Tbe plaintiffs assert:
1. Tbat tbe zoning ordinance is unconstitutional.
2. Tbat tbe property owned by them is exempted from tbe operation of tbe ordinance.
Tbe last utterance of this Court upon zoning ordinances is contained in Elizabeth City v. Aydlett, 201 N. C., 602. In this case tbe philosophy of zoning ordinances is expounded and applied. All tbe usual grounds of assault upon tbe zoning theory were discussed with abundant citation of supporting authority. Moreover, tbe opinion draws a clear line of demarcation between tbe principles of law applicable to tbe zoning-ordinance of Goldsboro and those governing cases similar to Clinton v. Oil Co., 193 N. C., 432, 137 S. E., 183; MacRae v. Fayetteville, 198 N. C., 51, 150 S. E., 628, .and others of like import. It is deemed unnecessary to decide tbe constitutionality of tbe entire zoning ordinance upon tbe particular facts imesented by this record, if, as a matter of fact, tbe property of plaintiffs is exempt from tbe operation of tbe ordinance by tbe terms thereof. Hence, tbe inquiry arises: Are tbe restrictions of tbe zoning ordinance applicable to tbe property of plaintiffs upon tbe facts disclosed?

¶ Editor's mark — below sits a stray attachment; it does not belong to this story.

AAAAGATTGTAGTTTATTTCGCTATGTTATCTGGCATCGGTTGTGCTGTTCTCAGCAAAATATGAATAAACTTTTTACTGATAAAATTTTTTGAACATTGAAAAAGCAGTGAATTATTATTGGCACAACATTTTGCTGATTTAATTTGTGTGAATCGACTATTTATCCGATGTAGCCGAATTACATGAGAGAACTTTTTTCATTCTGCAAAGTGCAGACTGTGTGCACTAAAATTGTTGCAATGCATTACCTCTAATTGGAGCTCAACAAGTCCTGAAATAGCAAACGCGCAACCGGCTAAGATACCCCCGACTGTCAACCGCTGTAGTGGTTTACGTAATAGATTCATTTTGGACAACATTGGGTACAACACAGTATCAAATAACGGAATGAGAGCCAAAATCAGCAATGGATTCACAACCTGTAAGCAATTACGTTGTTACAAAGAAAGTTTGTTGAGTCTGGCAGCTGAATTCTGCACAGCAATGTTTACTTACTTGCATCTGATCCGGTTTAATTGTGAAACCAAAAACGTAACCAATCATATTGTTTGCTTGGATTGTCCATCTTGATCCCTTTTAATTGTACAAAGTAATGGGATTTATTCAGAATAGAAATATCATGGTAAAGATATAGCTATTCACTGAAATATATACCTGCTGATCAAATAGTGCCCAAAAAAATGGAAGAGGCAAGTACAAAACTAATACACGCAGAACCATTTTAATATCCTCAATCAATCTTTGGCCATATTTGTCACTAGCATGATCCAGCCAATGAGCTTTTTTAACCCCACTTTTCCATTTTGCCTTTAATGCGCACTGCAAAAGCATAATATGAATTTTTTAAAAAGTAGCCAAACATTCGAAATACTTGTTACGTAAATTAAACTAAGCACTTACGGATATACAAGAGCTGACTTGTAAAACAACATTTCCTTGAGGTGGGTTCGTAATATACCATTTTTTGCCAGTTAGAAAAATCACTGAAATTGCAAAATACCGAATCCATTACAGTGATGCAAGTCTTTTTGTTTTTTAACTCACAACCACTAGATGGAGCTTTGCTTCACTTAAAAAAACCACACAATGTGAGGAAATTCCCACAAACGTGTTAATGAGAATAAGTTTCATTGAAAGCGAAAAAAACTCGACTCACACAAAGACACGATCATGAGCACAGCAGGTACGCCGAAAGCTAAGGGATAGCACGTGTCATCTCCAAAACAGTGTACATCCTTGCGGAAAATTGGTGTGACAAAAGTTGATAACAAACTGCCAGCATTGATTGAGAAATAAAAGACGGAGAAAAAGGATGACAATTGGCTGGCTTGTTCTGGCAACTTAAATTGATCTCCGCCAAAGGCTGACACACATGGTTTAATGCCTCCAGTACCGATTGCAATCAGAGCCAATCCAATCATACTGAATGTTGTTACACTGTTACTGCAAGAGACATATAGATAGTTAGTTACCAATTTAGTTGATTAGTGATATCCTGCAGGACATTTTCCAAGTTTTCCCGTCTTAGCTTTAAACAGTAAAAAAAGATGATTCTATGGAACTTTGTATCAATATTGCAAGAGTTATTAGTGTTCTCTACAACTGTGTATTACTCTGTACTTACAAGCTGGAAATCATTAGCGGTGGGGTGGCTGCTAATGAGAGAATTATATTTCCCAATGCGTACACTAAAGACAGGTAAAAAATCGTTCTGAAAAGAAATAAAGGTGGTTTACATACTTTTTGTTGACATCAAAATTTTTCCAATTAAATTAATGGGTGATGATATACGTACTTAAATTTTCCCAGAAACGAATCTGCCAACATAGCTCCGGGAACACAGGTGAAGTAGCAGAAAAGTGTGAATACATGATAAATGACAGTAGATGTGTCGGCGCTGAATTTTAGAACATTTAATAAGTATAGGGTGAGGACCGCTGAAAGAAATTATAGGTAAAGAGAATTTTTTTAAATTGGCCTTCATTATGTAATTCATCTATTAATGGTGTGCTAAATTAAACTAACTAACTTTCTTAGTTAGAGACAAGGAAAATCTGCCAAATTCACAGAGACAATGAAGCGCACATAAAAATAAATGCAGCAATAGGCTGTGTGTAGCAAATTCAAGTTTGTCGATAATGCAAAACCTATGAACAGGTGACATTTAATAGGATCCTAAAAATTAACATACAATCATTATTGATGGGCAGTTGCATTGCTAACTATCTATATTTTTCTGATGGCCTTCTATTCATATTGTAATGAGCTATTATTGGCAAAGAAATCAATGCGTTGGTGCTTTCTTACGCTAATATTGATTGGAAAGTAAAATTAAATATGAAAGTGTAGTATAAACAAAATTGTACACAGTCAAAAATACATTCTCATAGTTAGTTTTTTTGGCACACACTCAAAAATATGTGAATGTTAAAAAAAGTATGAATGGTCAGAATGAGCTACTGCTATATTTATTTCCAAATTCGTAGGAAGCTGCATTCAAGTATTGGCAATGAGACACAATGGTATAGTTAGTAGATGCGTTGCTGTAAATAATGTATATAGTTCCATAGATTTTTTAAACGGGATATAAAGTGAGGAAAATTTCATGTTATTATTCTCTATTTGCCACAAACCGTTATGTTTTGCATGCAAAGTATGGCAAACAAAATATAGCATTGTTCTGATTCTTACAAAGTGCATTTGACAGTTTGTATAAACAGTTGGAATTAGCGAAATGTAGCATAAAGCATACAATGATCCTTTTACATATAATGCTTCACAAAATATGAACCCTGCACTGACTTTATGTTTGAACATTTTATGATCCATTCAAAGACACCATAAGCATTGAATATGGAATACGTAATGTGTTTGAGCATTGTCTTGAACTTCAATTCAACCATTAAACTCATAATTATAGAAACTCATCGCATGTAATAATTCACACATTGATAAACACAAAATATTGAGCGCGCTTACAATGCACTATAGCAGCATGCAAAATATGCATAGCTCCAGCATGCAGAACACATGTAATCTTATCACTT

On 2 December, 1929, before tbe zoning ordinance became effective, tbe board of aldermen of tbe city of Goldsboro excepted tbe property of plaintiffs from tbe restricted district and granted a permit to install *499“two gas pumps in the present Union Eus Station.” The zoning ordinance became effective on 15 August, 1930, and the plaintiffs had 90 days from said date, under section 17 of the ordinance, to act upon the permit theretofore granted by the city. On 11 November, three days before the expiration of the time limit, plaintiffs placed upon the. premises “a grease dispenser and goods to be sold out of a filling station.” It will be observed that section 17 of the ordinance uses the expression: “And the construction of which from such plans shall have been started within 90 days after this ordinance becomes effective.” The plaintiffs' contend that the placing of a grease dispenser and certain merchandise upon the premises constituted “construction . . . started.” In other words, if plaintiffs had a permit to use the property for a certain purpose and placed upon the premises, in good faith, goods and equipment essential to such purpose, does such act bring them within the exemption of section 17 in the sense that the construction has started, or to compress the question in a smaller compass, when does construction start ?